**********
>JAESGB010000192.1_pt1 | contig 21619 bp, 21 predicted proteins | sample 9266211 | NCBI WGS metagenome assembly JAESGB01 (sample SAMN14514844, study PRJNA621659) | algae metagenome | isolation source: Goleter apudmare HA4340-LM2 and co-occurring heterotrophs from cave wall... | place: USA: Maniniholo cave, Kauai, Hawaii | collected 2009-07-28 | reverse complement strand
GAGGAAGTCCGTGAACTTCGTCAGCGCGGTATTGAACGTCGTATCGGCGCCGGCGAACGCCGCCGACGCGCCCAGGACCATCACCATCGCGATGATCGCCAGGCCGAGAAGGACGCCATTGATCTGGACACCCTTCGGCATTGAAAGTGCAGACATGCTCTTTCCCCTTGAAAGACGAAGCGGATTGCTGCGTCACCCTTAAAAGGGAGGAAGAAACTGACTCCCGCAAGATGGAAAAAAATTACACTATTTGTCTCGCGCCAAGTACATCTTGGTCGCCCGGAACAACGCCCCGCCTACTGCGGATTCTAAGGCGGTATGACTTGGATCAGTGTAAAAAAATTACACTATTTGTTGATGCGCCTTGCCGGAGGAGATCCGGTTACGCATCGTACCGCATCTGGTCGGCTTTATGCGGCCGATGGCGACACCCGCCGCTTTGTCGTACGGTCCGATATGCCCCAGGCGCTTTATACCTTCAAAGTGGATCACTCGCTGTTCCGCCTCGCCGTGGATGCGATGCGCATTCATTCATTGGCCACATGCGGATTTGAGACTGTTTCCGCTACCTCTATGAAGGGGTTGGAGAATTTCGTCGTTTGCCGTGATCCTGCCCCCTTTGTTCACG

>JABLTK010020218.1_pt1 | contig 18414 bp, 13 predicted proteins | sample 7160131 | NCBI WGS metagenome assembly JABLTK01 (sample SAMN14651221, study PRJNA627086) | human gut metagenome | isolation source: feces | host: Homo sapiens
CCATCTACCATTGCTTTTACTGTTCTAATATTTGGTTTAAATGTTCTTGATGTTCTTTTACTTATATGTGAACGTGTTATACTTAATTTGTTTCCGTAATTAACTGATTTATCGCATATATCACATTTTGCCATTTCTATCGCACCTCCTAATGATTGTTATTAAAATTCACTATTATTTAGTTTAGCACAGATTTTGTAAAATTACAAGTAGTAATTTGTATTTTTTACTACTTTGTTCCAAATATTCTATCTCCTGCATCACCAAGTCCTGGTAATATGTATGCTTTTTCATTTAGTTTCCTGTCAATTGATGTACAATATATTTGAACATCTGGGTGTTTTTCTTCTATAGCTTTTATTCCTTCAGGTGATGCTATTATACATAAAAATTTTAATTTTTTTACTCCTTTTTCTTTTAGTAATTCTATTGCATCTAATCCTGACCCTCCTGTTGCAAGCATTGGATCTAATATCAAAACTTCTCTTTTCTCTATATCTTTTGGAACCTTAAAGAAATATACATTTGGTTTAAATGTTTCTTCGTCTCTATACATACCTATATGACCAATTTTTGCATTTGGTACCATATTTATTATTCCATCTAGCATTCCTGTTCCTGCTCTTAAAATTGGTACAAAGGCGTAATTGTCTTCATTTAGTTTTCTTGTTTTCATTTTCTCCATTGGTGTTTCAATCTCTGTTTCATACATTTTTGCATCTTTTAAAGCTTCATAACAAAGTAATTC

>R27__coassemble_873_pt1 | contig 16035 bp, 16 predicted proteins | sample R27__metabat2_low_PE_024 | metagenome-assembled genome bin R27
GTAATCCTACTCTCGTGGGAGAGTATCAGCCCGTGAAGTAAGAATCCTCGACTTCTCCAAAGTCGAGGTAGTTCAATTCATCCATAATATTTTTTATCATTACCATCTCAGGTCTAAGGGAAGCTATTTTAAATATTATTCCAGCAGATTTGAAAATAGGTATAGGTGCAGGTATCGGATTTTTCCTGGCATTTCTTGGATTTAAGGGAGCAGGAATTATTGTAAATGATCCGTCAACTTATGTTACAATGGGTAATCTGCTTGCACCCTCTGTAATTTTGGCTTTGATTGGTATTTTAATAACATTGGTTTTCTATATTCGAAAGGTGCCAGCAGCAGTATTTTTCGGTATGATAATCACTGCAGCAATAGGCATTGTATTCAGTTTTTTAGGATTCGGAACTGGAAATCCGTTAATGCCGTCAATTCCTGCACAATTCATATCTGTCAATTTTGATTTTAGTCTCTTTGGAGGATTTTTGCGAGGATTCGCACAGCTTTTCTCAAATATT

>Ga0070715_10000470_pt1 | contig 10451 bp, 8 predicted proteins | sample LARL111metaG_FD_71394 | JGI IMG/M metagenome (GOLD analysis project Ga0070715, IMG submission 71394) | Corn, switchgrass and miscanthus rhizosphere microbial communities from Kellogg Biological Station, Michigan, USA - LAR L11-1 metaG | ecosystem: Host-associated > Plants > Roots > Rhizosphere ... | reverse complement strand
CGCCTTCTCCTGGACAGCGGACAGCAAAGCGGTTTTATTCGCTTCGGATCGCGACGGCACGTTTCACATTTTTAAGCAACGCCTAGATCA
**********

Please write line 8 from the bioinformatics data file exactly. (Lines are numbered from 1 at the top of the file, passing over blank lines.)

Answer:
CGCCTTCTCCTGGACAGCGGACAGCAAAGCGGTTTTATTCGCTTCGGATCGCGACGGCACGTTTCACATTTTTAAGCAACGCCTAGATCA